IT MAY seem self-indulgent, given all the current woes of the
world, to write about one of its pleasures - the summer holiday.
But holidays have something to give the world at large, as well as
the individual. They are a form of sabbath, and, therefore, for
those who recognise their grace, point towards a more humane
existence. And sometimes they include a kind of pilgrimage,
We will soon be heading up into the Sierra Nevada range, to a
pair of national parks known for their giant sequoia trees - among
the largest and oldest living things in the world. They are worth
visiting in themselves, but, for us, they also have an odd
connection with the church.
Many decades ago, before these trees were all protected in
parks, a parishioner from our church in Berkeley, California,
brought back a knot from one of these trees, sprouted it, and
planted it in the churchyard. It is now a large multi-trunked tree
in its own right, although still small compared with its mountain
The connection the tree creates between the parks and the church
makes sense. The national parks are also holy places - ones where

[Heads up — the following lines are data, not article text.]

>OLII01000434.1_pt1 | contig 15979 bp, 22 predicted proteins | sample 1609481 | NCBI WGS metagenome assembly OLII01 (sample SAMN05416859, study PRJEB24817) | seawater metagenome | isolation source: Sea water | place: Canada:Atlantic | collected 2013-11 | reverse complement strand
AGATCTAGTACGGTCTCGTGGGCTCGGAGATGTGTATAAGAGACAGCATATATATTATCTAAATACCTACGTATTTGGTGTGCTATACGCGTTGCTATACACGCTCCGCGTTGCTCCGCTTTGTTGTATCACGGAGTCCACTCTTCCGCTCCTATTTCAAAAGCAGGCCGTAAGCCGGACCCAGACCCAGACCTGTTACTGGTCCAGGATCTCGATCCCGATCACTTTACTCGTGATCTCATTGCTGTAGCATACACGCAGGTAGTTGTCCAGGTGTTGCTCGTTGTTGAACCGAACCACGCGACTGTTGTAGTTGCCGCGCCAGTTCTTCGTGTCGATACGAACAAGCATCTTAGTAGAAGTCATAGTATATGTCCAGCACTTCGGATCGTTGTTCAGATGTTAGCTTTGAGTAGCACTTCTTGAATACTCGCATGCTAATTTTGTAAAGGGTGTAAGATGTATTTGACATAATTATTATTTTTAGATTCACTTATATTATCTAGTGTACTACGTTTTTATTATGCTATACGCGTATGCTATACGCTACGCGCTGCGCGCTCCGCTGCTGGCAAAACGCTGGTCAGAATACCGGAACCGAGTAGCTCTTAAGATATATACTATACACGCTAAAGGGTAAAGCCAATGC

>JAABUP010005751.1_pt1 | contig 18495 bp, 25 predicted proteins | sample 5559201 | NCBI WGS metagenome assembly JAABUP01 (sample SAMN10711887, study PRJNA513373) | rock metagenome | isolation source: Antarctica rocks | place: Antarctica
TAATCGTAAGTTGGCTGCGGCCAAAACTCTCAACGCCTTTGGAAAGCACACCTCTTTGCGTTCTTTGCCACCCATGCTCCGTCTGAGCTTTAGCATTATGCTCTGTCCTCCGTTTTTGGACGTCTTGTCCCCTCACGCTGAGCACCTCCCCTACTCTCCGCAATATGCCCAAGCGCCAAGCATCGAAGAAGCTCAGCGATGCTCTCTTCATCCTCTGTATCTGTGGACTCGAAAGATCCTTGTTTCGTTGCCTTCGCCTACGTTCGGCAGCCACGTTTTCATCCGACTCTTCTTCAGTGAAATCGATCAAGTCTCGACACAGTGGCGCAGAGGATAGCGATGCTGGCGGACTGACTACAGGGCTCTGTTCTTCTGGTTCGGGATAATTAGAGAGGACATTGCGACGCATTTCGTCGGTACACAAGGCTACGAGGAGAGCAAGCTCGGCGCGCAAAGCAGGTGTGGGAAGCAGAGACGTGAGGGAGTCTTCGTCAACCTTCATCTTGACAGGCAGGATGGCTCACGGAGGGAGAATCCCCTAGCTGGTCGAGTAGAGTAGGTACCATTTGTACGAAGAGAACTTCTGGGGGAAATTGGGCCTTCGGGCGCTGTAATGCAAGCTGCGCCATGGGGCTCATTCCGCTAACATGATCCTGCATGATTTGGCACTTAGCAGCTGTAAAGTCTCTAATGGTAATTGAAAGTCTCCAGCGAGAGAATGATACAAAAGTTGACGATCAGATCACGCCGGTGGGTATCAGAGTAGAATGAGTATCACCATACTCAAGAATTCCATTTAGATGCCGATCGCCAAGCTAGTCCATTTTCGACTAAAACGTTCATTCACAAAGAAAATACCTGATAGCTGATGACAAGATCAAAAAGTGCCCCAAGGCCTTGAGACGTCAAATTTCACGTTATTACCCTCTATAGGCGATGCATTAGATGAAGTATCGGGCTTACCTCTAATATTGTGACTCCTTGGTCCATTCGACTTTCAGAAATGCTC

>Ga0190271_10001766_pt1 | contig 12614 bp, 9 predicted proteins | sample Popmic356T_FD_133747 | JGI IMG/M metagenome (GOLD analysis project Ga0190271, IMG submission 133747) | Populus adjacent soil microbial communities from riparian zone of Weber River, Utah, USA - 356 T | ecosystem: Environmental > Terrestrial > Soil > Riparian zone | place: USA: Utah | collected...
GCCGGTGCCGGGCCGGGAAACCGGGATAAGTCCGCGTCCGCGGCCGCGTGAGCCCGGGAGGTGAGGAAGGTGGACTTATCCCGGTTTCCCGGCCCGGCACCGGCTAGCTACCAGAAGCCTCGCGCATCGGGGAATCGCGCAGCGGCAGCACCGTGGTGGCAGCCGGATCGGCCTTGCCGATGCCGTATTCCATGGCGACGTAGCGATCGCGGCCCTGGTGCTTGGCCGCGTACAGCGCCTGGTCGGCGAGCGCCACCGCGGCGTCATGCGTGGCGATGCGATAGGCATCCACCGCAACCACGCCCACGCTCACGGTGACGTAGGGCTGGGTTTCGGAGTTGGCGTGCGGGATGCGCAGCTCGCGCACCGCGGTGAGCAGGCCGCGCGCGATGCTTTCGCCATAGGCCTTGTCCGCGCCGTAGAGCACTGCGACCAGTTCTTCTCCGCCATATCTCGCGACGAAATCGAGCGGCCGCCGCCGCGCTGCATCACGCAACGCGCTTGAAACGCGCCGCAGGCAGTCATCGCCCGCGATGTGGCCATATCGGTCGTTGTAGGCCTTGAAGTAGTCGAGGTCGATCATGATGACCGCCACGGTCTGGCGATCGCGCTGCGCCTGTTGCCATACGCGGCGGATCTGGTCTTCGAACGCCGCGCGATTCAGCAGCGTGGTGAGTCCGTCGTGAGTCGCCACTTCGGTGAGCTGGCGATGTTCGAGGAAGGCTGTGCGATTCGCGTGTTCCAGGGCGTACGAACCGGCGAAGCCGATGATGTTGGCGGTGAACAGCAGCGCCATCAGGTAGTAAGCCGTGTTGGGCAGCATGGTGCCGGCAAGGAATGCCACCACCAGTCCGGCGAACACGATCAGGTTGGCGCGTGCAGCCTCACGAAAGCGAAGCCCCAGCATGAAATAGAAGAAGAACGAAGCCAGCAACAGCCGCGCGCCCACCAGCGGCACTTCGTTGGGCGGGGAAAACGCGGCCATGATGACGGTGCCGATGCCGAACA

visitors experience awe without having to specify how or why they
feel so deeply impressed. In a nation of increasing cultural and
religious diversity, it may be a good thing to share an experience
of reverence without having to label it.
What is more, the awe that we experience there reminds us that
much of who and what we are is a gift. We Americans like to
compliment ourselves on our accomplishments. But the great thing in
these parks is not what we have done, but what was already there
before any human being set foot on this continent. Many of these
places were - and, typically, still are - sacred to Native
Americans. The immigrant-derived majority tags along, as it were,
in their footsteps. And the great thing we encounter is the sheer
givenness of these wonders.
The national park system has been critical to the preservation
of these places, but it did not create them. Admirable as its work
is, it is, at heart, not so much a national accomplishment as a
public confession of awe, of worship.
As an Anglican, I inevitably visit these places with a reverence
shaped by the Benedicite and Psalm 104. They provide us with a
moment of creation unveiled. You can still see, as it were, the
hand of God hovering over such a place.
Of course, it hovers everywhere, but it is easy to take it for
granted in the day-to-day world.
Sabbaths and holidays serve to refocus time, to rescue it from a
merely utilitarian busyness, and allow us to see it again as a
gift. A visit to places such as the Kings Canyon and Sequoia
National Parks does something of the same for space. And it may be
a useful reminder for the theologically educated, including me,
that worship, the human response to awe, comes before doctrine.
The Revd Dr Bill Countryman is Professor Emeritus of New
Testament at the Church Divinity School of the Pacific in Berkeley,